Safety first

The solo skippers, due to set off on Saturday week, get briefed

Thursday September 10th 2015, Author: James Boyd, Location: France

The Mini Transat Îles de Guadeloupe skippers all attended the safety briefing held this morning with the 24F pilots and border patrol boat staff that survey movements on the Bay of Biscay.

The Falcon 24F pilots, based on Lann Bihoué, have gathered valuable experience from working in the Bay of Biscay in both Summer and Winter, so are ideally placed to explain and give advice on how to manage a problematic situation.

At each of the briefings they remind us of some of the things not to forget: First thing is not to abandon the boat until the very last minute, because as the Mini Transat Îles de Guadeloupe race director, Denis Hugues highlights: “the boat is the safest place. Some skippers have left their boats only for them to be found on the other side of the Atlantic.” The briefing is also opportunity to explain how the skippers can best organise a boat evacuation, prepare for any eventuality, which is however, something that all will do the utmost to avoid.

Strict checks

On the Port Rhu, the controllers and the Douarnenez Courses’ volunteers are running though boat inventory checks. This includes the safety checks, ensuring that the lifelines are tied correctly, the height of the guardlines, etc. Each skipper must also present Race HQ the official paperwork, paper charts for the key areas the race will cover including harbours access charts, the list of lights …

The temptation is to take just what is necessary to save weight, however the Race Director is adamant that “When the skippers find themselves in a difficult situation, it is complicated enough for them. It is not worth making their problems worse by allowing them to leave without the right documents”.

Men at sea, the biggest risk

Experience proves it. The biggest risk for a solo sailor is to fall into the water. It will be impossible for the skipper to catch up with the boat if he was using the autopilot. To avoid this risk, Denis Hugues hammers home: “The Minis are small boats. It is easier to loose your stability on a 6,50 meters boat than it is on a 60 foot IMOCA. There is no miracle recipe, but to be always attached to the boat is the only guaranteed way someone falling overboard and of loosing someone to the sea.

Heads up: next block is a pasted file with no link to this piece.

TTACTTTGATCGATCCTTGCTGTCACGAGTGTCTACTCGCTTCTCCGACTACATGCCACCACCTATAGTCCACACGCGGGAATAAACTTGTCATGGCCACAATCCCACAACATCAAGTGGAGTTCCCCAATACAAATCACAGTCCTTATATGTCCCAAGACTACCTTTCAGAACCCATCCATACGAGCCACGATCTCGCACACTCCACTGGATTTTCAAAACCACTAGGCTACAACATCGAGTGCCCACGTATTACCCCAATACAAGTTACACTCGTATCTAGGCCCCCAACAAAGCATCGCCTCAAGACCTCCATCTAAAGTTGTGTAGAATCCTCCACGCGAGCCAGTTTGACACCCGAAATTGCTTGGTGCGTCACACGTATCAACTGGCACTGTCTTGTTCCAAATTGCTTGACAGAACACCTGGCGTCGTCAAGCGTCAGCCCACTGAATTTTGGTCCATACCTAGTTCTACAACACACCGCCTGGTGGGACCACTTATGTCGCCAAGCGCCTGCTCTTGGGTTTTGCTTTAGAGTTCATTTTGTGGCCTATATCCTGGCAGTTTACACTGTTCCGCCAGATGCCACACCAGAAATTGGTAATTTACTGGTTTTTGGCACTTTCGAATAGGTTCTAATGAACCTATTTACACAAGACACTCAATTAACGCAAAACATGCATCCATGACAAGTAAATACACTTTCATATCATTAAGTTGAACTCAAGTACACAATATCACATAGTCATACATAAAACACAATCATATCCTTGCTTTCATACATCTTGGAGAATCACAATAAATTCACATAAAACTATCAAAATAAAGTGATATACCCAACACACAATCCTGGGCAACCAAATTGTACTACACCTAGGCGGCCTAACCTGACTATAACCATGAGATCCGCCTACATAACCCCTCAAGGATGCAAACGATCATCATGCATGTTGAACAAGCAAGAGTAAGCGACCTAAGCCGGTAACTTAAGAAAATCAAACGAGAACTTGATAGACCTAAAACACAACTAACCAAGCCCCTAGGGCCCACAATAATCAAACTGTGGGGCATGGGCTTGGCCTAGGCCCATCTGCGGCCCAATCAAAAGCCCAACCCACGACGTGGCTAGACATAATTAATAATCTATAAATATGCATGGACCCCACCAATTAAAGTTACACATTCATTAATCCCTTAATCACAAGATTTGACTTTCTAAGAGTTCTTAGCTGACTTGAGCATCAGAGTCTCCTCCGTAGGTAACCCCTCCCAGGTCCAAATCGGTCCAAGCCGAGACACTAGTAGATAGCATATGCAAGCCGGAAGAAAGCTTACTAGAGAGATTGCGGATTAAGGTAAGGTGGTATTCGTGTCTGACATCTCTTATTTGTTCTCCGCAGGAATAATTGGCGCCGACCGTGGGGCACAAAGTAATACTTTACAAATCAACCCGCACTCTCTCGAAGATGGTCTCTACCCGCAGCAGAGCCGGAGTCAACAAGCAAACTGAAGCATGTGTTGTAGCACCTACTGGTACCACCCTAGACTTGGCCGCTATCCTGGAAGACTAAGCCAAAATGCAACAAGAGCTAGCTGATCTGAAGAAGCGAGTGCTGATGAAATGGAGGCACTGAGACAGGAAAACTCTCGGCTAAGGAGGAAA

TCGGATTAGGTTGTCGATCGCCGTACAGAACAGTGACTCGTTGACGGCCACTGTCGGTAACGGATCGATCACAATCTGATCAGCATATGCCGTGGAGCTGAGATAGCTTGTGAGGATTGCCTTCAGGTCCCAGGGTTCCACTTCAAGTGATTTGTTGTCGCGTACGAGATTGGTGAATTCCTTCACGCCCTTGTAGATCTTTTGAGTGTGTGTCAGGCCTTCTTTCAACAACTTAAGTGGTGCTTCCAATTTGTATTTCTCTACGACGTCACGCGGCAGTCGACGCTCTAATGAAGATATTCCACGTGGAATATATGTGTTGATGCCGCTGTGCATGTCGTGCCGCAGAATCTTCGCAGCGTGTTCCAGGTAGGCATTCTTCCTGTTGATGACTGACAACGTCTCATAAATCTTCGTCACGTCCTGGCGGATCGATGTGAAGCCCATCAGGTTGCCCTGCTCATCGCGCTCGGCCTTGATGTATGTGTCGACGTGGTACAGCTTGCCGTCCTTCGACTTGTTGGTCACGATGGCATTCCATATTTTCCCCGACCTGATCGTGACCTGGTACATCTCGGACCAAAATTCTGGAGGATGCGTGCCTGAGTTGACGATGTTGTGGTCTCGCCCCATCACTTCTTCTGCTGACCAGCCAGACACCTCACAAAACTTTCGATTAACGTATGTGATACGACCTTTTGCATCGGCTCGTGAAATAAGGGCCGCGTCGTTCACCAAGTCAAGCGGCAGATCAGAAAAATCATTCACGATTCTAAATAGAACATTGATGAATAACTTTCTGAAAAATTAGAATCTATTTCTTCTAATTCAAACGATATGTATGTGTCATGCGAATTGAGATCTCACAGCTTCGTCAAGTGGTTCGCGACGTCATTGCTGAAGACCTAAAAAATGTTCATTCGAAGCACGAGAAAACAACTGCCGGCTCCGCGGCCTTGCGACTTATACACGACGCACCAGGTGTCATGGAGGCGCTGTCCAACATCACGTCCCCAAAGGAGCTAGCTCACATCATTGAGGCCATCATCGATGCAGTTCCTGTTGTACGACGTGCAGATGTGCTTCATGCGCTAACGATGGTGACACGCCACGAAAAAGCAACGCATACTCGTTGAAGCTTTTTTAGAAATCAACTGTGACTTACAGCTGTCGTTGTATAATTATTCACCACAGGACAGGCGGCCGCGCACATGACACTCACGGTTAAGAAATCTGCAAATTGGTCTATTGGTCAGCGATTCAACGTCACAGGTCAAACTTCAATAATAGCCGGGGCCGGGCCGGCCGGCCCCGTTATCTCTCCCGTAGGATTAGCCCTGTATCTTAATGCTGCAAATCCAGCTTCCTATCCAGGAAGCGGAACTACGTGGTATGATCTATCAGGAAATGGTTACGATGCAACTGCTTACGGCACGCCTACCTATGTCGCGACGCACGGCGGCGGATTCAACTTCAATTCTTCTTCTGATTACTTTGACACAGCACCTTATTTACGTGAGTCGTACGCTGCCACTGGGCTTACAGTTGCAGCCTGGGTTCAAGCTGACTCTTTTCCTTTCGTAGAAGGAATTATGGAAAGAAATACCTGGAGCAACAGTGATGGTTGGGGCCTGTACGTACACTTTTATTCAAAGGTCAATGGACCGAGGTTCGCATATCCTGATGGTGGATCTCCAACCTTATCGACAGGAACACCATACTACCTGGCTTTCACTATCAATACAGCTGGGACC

CLS, the guard dog

We all know that the Mini Transat Îles de Guadeloupe is a solo race. Only the VHF will offer the solo skippers some breaks when they come across another sailor or an accompanying boat. This communication is very random though: some sailors can be left withou any VHF contact for four or five days. In case anything happens, they can activate their warning signal: in addition to this, the boats will send regularly position signals that allow skippers to send a message to the Race HQ saying that they have a problem but they do not need assistance. In this case, the race office will send the message to the accompanying boats (six on the Mini Transat Îles de Guadeloupe) to identify the problem. The Mini Transat îles de Guadeloupe is a sailing race where there is no external assitance, so only the medical aid is authorised. On the first stage from Douarnenez to Lanzarote, the French naval patrol ship will accompany the fleet.

Crossing the Atlantic is a dream that many have been working towards for years. For most, the sailors have given up their free time, they have risked everything to see their dream through to the end. To make this happen, the skippers need to face their own responsibilities and be aware of the potential risks.

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